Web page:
Hannah Cockroft MBE is five-time Paralympic Champion and one of Britain’s best- known Para- athletes. Unstoppable, “Hurricane Hannah” has triumphed against many odds and remains fearless in the face of any challenge set. Hannah is currently training for the postponed Tokyo Paralympic Games, where she hopes to represent Great Britain for a third time at the Paralympic Games, in the 100m and 800m.
We’re very excited to share with you an exclusive interview with Hannah Cockroft, in which we chat about why Trees Not Tees appeals to her and how as a new homeowner, she is changing her ways to live more sustainably.
What’s your proudest or happiest moment as an athlete?
I think I’ve had quite a few happy and proud moments as an athlete, so it’s hard to pick just one! I think my most recent one was when I crossed the line at the World Championships in 2019, having broken the 100m World Record, regaining it after I lost it in 2018 for the first time in 7 years and going under 17 seconds for the first time ever. It was a feat that I hadn’t quite planned or expected from myself and a time I never thought I would be able to achieve, so I was absolutely thrilled to show my best on the biggest stage of the year.
How concerned are you about the climate crisis?
The science all points in one direction, and more discussion is seeping into the media, particularly thanks to David Attenborough, displaying the effects of climate change on the planet. These reminders are frequently staring us in the face and we all have a responsibility to change course.
I think we’ve reached a point where every one of us must be concerned about the climate, as we creep towards a point of no return.– Hannah Cockroft MBE
What impact have your concerns about the climate crisis had on your lifestyle?
I recently bought my first house, and living in my own house has made me a lot more aware about waste- whether it be what we put in our bins or how much water we use, when you’re paying for it, you definitely notice it more!
I try to recycle as much as I can, whether that be packaging or clothing, I buy a lot of my clothes second hand, on websites like depop and ebay, and always donate my old clothes to charity shops or make sure they’re recycled instead of put in landfill.
As an athlete, I’m really aware of the amount of travel I do, around the country and around the world, but unfortunately it’s part of the job. As long as we’re aware and try to do our own bits, even if they’re just little things to begin with, we will eventually make a big change together.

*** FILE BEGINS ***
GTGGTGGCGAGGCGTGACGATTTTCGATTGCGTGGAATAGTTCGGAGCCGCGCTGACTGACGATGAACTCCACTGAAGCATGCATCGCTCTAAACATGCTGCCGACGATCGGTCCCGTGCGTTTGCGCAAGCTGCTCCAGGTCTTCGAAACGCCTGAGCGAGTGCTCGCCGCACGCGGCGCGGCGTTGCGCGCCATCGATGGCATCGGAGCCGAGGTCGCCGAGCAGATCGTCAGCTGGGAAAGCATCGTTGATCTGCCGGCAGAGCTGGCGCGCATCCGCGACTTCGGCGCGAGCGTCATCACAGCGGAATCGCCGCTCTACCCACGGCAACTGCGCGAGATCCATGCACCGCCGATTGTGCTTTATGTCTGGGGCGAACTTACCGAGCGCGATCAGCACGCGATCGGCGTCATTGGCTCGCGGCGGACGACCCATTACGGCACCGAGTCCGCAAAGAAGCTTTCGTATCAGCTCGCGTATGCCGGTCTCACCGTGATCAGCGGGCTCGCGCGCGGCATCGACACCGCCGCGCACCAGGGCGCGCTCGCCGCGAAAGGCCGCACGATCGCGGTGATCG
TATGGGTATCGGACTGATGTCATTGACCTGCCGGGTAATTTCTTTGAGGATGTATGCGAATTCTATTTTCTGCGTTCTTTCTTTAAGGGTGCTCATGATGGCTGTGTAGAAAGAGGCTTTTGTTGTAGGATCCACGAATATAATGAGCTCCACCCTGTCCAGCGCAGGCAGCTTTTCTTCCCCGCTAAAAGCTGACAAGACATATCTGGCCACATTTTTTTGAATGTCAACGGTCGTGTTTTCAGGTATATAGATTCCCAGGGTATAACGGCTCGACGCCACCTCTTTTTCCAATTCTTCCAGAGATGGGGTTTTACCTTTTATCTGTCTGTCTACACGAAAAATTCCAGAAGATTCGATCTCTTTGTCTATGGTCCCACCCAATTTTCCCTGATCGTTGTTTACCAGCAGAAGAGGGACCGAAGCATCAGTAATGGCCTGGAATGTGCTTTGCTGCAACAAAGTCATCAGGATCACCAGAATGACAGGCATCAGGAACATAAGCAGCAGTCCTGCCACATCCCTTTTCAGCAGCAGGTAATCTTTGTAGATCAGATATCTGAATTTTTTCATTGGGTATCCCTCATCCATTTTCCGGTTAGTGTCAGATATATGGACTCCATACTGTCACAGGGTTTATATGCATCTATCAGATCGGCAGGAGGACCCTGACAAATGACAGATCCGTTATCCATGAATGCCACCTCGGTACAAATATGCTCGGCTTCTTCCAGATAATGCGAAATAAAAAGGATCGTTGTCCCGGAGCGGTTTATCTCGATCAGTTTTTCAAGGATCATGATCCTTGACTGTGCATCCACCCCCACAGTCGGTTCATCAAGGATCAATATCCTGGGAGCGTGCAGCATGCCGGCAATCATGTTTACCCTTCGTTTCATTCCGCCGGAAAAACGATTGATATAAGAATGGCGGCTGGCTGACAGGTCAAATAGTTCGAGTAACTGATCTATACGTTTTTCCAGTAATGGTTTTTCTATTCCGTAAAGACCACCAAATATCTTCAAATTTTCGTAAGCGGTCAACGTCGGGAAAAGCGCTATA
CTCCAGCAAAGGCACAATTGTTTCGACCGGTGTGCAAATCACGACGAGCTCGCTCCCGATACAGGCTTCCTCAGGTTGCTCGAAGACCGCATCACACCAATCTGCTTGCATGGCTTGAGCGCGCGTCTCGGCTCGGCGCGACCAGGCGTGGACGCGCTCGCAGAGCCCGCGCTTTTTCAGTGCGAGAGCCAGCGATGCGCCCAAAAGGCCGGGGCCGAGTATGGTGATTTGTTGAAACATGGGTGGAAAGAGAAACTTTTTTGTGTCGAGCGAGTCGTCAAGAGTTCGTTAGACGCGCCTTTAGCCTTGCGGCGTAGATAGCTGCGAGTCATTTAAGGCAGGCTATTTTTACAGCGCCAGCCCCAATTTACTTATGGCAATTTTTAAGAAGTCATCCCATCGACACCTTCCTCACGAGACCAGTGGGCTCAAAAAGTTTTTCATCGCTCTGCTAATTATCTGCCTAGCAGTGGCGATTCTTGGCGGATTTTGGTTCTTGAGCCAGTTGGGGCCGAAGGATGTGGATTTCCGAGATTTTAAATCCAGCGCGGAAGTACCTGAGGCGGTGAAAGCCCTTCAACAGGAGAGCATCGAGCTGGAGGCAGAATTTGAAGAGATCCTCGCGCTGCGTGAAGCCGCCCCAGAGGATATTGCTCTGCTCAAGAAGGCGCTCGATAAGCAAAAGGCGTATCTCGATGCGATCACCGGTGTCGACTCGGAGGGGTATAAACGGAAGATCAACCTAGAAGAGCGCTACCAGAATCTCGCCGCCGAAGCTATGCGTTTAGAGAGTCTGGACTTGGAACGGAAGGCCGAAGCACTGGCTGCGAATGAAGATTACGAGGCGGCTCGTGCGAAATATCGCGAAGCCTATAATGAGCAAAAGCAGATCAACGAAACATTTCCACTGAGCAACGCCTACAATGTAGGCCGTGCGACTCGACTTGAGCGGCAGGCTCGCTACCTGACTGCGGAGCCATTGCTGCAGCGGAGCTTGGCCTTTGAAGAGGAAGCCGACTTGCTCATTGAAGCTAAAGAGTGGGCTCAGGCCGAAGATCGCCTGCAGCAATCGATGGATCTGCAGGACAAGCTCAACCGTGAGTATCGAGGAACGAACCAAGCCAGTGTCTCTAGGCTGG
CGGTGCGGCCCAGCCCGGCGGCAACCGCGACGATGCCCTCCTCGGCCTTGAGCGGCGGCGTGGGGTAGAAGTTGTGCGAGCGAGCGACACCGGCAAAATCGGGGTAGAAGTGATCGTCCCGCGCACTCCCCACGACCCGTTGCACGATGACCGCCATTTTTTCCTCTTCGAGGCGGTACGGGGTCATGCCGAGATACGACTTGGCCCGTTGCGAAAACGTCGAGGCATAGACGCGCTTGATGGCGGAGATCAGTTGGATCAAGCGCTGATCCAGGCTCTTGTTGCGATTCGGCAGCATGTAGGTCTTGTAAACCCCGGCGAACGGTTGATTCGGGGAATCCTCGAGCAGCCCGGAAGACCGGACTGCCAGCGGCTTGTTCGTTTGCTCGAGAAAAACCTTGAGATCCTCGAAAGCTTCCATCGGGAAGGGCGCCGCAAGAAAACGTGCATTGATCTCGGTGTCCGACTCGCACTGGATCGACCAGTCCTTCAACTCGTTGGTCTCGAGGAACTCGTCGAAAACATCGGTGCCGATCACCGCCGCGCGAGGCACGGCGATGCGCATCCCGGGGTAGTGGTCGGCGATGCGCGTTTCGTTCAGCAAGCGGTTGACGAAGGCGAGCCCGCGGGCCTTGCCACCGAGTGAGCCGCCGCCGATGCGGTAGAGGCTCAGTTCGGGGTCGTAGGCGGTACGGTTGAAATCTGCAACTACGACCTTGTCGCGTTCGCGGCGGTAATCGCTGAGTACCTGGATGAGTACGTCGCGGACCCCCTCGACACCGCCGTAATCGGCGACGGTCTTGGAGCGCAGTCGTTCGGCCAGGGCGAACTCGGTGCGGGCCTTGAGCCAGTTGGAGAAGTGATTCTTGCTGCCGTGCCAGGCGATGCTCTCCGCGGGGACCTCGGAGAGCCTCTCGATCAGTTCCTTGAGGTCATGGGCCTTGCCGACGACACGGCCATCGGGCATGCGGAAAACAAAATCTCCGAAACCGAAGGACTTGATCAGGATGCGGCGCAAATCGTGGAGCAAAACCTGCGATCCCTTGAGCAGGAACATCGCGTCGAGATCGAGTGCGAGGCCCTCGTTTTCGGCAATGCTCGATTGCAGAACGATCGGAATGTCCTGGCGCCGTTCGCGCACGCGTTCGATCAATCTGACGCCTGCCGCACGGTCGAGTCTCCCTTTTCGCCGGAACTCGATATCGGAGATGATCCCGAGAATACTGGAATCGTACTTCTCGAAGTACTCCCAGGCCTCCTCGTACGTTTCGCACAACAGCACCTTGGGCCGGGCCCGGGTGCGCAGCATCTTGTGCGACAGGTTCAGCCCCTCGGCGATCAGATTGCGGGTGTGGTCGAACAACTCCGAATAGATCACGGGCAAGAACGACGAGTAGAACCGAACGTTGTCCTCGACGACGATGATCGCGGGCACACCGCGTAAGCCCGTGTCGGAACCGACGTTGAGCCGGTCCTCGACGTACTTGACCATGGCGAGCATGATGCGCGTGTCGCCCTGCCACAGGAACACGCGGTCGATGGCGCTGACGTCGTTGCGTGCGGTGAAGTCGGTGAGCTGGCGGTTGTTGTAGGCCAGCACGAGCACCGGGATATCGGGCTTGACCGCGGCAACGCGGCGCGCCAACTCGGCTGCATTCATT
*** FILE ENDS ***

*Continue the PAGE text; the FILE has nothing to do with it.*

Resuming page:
Do you think the sports world is doing enough about it?
It’s a difficult thing to consider. Sport is a multi-billion global industry and produces some of the most magnificent moments throughout the year, so with that much influence, you would expect that there could be more of an impact coming from its example.
Yet, there are brilliant stories that come through in pockets which show shining examples to us all. Forest Green Rovers F.C. show through their eco-friendly innovations how football can act in the face of the climate crisis.
Plus, regarding something I hope to get a hold of, Tokyo 2020 are recycling old mobile phones to create their medals, contributing to an environmentally friendly, sustainable society, which they hope will become a legacy of the 2020 Games.
I am proud to have recently supported the Champions for Earth, which is a team of athletes seeking to speak out about climate change. Alongside 310 Olympic and Paralympic signatories (and over 40 Olympic and Paralympic Champions), the Champions of Earth published a letter directed towards the Prime Minister encouraging the Government to adopt a Green approach in its recovery from the pandemic. In this way, I’m glad to see athletes in the public eye using their voices.
What appeals to you about Trees Not Tees?
It’s just such a simple but effective idea. How many people do we all know who complete races and never wear their finishers t-shirt? Or maybe they wear it once immediately after the race. For most people it gets stuck at the back of the wardrobe and forgotten about. If you’re wearing your t-shirt on a regular basis whilst training, then absolutely fair enough, but think of all the serial runners who could pick up a dozen of these across the year!
Giving people the alternative to plant a tree without putting in any effort themselves is a simple action which goes towards changing the world in a small way.– Hannah Cockroft MBE
When all these small actions come together, we might finally be putting together a sustainable future. Plus, if we want something tangible from an event, we’re all after the medals, right?
Who inspires or motivates you?
I’m mostly motivated by the girls I race against, as they provide the reason I train so hard for! But my biggest inspiration is Chantal Petitclerc, a Canadian wheelchair racer and the most successful female Paralympic athlete ever. I was lucky enough to have her as my Games Coach at London 2012 and her advice and guidance was invaluable for me as a young athlete. I would love to emulate what she did in her career.
What’s next for you?
Next for me are the belated Tokyo 2020 Paralympic Games, where I hope to add to my 5 Paralympic golds. It would have been ideal for me to have the games this season, as I finished on a high and broke 4 world records in a day in one of our few competitions. But, this just gives me an extra year to get better, stronger, faster. I’m not looking further than Tokyo, but I know that the Commonwealth Games, World Championships, and European Championships are all on the horizon too!
Huge thank you to Hannah for taking the time away from training to share her thoughts on climate change, Trees Not Tees and give an insight into what inspires her.